TUPELO • Lee County now has a familiar face ready to assist veterans with any needs they might have. Mike Pettigrew, the commander of the local American Legion post, in July by the Lee County Board of Supervisors as the county’s new veterans service officer.
Pettigrew, a Tupelo native, spent 28 years in active duty service in the military where he was deployed all over the world to countries like Germany, Panama, Bangladesh, Egypt, Afghanistan, Iraq and India. He later retired from the U.S. Army with the rank of lieutenant colonel. After retiring, he moved back home to Tupelo to spend time with his family.
After getting involved with several community organizations, Pettigrew told the Daily Journal at his office that he decided to apply for the county job to directly assist veterans in the area and reshape the way people think about the local veterans service office.
“I saw the opportunity to expand what the VSO does to where we can hopefully develop a model for how other VSOs operate across the state,” Pettigrew said.
A veterans service officer is a county employee who assists veterans and their family by connecting them with different benefits that are available to them through the state and federal government.
Pettigrew replaces Marilyn Reed, who resigned from the position in November 2019 after winning election as Lee County District 2 Justice Court judge. According to Mississippi law, a person must be an honorably discharged military veteran or a surviving spouse or child of a deceased veteran in order to be eligible for the job.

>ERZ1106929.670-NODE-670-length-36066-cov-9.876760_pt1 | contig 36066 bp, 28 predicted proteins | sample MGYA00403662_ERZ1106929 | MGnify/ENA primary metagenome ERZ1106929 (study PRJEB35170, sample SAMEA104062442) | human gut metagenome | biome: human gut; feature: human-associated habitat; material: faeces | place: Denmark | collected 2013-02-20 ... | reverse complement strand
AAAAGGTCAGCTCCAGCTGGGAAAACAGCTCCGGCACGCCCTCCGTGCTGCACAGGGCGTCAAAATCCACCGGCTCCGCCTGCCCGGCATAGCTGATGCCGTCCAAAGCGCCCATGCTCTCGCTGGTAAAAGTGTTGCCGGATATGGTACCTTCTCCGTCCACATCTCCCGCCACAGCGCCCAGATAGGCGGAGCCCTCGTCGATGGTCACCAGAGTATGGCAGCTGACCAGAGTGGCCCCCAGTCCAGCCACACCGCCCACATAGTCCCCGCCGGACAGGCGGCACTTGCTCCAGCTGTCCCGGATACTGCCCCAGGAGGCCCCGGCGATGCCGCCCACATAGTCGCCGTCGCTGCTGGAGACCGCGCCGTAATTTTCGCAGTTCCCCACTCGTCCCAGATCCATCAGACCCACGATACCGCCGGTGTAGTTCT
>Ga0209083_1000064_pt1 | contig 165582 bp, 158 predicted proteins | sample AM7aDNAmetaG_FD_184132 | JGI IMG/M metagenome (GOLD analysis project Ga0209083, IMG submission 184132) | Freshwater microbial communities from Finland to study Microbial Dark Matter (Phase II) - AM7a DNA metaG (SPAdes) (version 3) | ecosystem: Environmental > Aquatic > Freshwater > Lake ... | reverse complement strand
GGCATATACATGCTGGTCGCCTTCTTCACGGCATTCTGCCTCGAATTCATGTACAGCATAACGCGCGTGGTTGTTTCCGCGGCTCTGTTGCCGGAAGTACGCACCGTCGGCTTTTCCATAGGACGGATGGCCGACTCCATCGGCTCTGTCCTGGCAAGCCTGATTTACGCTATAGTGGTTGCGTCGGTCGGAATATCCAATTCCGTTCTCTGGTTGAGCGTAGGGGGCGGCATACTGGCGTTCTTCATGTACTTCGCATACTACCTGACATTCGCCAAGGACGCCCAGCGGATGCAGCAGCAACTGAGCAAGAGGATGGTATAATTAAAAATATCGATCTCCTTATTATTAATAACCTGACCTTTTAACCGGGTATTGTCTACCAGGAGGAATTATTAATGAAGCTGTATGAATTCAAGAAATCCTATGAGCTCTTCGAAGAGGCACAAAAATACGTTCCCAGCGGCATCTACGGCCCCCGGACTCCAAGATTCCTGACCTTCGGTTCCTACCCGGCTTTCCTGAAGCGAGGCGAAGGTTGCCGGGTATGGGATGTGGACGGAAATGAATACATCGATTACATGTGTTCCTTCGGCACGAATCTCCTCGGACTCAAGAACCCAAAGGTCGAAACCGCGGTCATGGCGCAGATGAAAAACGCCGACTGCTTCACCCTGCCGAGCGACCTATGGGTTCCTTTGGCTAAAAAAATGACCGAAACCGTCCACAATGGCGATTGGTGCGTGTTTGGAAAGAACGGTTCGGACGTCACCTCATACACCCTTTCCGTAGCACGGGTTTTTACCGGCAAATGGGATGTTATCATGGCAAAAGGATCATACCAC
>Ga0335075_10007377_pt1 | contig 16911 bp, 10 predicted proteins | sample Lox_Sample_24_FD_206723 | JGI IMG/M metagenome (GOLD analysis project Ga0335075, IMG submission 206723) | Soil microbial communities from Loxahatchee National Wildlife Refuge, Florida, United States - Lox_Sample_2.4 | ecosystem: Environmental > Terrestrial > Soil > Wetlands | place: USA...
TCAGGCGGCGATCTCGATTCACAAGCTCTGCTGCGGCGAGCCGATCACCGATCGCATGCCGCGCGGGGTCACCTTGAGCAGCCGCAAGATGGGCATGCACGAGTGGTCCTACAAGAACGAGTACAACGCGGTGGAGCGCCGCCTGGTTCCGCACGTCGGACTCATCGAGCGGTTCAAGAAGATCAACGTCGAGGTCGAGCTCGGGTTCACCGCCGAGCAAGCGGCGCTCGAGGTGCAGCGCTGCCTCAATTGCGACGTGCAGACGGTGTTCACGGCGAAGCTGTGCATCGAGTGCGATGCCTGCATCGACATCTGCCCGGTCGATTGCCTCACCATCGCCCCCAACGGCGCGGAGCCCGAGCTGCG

Pettigrew said one area where he wants to reshape the position is to focus more on issues of mental health and homelessness among veterans. Before taking the job, Pettigrew previously helped form a local task force with mental health professionals and other stakeholders to to assist veterans with mental health issues.
“I don’t plan on leading anything, Pettigrew said. “I want to be the catalyst.”
Even though some veterans may have served in the military, they may not meet certain requirements that make them eligible for benefits from the U.S. Department of Veterans of Affairs. Pettigrew said he wants to work more closely with veterans who fall into this gap by still getting them assistance they need.
“This is a federal problem that needs a local solution,” he said.
As someone who has applied for veterans’ benefits before, Pettigrew hopes this will provide him with a crucial perspective to relate to local veterans. He understands that the process can sometimes be difficult, but he wants people to know that when they come to him for assistance, that they can put their trust in him and the process.
“I know the process. I’ve seen the good side and the bad side,” he said.
District 1 Supervisor Phil Morgan told the Journal that the county received several good resumes for the job, he was impressed with Pettigrew because he believed he had invaluable experience to handle the job.
“He certainly has his heart in the job,” Morgan said.
If veterans or Lee County residents wish to reach Pettigrew, they can contact him at (662)-432-2099 or email@example.com